Tuesday, August 12, 2014

Genius Sessions: Gus Van Sant's Good Will Hunting (1998)

[Yet another of my early newspaper reviews.] Having seen Matt Damon's Tom Cruisey-easy-smile acting style in The Rainmaker, I didn't have much hope for Good Will Hunting. Take a young cute genius mathematician janitor with problems, stir in some Robin Williams therapy, and then add a title that sounds like Quest for Decency? Bleah. But it turns out that all those people praising the film were right. GWH is that increasingly rare media product--a film that allows the viewer to breathe, react, and think, a much needed antidote to the prevailing Batman and Robin sit-on-your-brain-and pop-your-eyes-out with-a-crow-bar aesthetic in Hollywood.

The two twenty-something writers, Damon and Affleck, make the inherently sappy storyline work by constantly juxtaposing Generation X slacker smarts against the fancier world of MIT math professors in Boston. Damon's poster-boy good looks contrast nicely with his machete-like way with words. Orphaned and abused as a child (the film just hints at this), Will Hunting has learned to use his genius as a shield and a weapon. When up against the legal system for punching a cop, he calls upon obscure legal statutes in his photographic memory to argue his way out of jail. When faced with a battery of shrinks, he reads their books before each session and then turns their techniques inside out, honing in on their weaknesses until they quit in disgust.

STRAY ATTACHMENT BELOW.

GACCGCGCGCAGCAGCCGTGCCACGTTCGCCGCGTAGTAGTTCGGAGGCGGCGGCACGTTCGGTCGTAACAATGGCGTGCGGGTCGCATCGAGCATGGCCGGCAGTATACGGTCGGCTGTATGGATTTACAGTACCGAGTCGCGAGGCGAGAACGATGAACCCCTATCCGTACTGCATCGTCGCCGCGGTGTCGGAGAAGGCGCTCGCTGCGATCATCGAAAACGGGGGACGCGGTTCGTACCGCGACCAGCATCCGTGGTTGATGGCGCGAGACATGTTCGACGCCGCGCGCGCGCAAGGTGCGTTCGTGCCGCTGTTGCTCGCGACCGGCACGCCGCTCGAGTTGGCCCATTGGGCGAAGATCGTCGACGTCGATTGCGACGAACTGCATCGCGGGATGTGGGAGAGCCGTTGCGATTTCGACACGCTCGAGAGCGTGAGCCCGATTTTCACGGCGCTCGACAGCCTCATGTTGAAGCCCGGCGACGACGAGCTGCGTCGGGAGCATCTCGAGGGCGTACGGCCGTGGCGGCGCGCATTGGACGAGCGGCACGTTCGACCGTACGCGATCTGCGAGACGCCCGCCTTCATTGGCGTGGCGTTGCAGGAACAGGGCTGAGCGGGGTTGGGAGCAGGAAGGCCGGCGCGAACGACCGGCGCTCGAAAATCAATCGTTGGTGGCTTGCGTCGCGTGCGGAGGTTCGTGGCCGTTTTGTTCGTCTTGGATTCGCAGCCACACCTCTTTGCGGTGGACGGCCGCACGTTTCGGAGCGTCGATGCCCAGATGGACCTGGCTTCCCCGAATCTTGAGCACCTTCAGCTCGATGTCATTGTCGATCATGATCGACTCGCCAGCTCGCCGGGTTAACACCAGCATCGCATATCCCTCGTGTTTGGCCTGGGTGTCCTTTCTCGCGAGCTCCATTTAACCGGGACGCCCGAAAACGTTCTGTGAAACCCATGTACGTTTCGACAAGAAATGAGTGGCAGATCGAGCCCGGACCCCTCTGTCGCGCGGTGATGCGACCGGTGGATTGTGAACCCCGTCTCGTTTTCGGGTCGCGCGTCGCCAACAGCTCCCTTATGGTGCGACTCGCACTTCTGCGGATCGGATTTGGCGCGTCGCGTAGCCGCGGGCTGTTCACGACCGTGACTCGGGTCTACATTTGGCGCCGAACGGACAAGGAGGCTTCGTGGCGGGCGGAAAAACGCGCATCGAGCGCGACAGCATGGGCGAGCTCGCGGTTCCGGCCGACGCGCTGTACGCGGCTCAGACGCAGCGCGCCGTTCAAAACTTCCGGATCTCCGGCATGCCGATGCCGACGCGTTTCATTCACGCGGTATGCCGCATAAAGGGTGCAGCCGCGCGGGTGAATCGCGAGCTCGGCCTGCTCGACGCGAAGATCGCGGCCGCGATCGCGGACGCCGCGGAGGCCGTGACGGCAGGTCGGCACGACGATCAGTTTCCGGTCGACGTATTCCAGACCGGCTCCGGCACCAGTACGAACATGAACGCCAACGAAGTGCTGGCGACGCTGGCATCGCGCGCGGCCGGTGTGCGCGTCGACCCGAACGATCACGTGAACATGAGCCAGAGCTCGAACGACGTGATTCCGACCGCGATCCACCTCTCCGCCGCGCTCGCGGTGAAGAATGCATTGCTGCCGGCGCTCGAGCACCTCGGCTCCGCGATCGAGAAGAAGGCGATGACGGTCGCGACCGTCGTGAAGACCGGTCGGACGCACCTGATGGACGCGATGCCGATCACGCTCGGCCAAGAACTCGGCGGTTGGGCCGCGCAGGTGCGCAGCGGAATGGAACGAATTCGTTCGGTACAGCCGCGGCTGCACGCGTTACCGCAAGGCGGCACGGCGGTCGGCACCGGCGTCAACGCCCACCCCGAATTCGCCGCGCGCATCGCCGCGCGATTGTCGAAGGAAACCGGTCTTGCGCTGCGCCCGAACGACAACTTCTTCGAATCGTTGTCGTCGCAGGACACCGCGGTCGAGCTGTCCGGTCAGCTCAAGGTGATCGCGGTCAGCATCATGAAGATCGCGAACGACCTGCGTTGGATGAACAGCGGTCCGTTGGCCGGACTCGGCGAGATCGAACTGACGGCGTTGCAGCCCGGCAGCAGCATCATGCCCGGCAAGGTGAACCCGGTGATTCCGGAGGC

Meanwhile Will works as a janitor in the MIT math department just so he can solve dastardly difficult math problems without telling anyone he did it, and he hangs out with a bunch of Irish working class yobs in the low haunts of Boston. Someone compares Will to the Unabomber at one point, and the reference is apt: he'd just as soon hurt people with his brilliance as help them. Soon enough, an MIT math professor adopts Will and sets him up with weekly sessions with Sean McGuire (Robin Williams). Where all of the other shrinks fail, McGuire gradually develops a rapport with the brash young brat, mostly by mercifully not resorting to much psychobabble. We've seen plots like this before in The Prince of Tides, Ordinary People, etc., but again the young writers skirt the cliff edge of Freudian cheese by emphasizing Will's emotional sterility. The director, Gus Van Sant, explored another sterile character in To Die For, where Nicole Kidman's ice queen kills her husband and then revels in the media attention.

In this film, we gradually realize that Will won't let anyone near him or challenge him. His brains provide artillery against any personal encroachment, but what to do with himself after all of the intellectual putdowns? Robin Williams counters Will's irony with shaky gnomelike sincerity, and they play a kind of chess game of the psyche. I know it sounds hokey, but it works in part because of Van Sant's postpunk direction and the luscious contrasting colors (grunge burnt sienna, dark blues, and tacky reds) of cinematographer Jean Yves Escoffier. GWH's screenplay reminded me of other undersung Gen X films like Chasing Amy and Grosse Point Blank, but the film has a complex visual sophistication all its own.